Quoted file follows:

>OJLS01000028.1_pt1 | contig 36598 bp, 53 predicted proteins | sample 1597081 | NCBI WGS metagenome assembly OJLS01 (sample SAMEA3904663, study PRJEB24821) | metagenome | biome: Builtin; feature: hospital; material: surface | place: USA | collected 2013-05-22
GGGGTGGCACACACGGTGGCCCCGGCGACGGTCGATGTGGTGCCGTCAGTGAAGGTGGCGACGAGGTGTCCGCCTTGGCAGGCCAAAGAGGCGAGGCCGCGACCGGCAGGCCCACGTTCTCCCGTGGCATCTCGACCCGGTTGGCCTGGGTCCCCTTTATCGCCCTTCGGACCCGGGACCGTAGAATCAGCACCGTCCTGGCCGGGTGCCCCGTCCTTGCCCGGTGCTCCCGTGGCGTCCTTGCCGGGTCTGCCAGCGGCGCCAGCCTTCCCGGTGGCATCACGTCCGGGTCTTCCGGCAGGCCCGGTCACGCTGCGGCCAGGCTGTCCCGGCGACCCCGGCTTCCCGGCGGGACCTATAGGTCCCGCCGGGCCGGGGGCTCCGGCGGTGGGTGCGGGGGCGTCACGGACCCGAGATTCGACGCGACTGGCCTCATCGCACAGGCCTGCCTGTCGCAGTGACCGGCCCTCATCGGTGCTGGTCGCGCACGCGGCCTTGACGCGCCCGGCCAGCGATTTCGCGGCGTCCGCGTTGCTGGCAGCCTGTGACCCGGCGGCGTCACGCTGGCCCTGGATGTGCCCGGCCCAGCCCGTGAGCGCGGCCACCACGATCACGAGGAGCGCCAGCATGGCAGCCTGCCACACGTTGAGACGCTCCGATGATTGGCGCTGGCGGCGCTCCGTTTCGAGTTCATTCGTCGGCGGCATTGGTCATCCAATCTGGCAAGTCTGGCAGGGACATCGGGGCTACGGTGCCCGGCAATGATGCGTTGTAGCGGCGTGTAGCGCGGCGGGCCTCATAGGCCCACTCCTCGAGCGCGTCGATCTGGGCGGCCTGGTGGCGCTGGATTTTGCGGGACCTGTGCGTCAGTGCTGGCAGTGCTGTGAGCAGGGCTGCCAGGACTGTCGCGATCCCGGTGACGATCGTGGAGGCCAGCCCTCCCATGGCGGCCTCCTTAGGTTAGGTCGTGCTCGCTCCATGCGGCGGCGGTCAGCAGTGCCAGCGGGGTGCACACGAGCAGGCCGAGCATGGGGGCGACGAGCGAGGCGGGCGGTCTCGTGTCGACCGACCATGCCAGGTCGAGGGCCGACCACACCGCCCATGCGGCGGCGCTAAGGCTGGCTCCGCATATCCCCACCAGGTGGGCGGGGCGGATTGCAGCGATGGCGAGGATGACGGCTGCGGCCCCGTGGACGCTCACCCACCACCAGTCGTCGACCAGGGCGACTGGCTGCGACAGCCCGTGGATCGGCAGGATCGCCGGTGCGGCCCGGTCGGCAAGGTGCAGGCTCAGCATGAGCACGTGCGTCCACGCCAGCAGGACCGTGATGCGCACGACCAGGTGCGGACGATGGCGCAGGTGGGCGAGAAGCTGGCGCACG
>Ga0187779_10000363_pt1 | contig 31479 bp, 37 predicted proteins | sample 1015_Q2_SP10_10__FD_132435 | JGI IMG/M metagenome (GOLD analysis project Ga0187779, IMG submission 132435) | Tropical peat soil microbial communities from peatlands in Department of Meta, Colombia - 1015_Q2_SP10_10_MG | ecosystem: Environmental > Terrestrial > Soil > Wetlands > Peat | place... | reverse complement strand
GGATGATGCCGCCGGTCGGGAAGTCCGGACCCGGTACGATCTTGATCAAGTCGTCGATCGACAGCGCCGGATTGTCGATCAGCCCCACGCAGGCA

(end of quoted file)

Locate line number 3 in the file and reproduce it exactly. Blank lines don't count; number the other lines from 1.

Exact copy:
>Ga0187779_10000363_pt1 | contig 31479 bp, 37 predicted proteins | sample 1015_Q2_SP10_10__FD_132435 | JGI IMG/M metagenome (GOLD analysis project Ga0187779, IMG submission 132435) | Tropical peat soil microbial communities from peatlands in Department of Meta, Colombia - 1015_Q2_SP10_10_MG | ecosystem: Environmental > Terrestrial > Soil > Wetlands > Peat | place... | reverse complement strand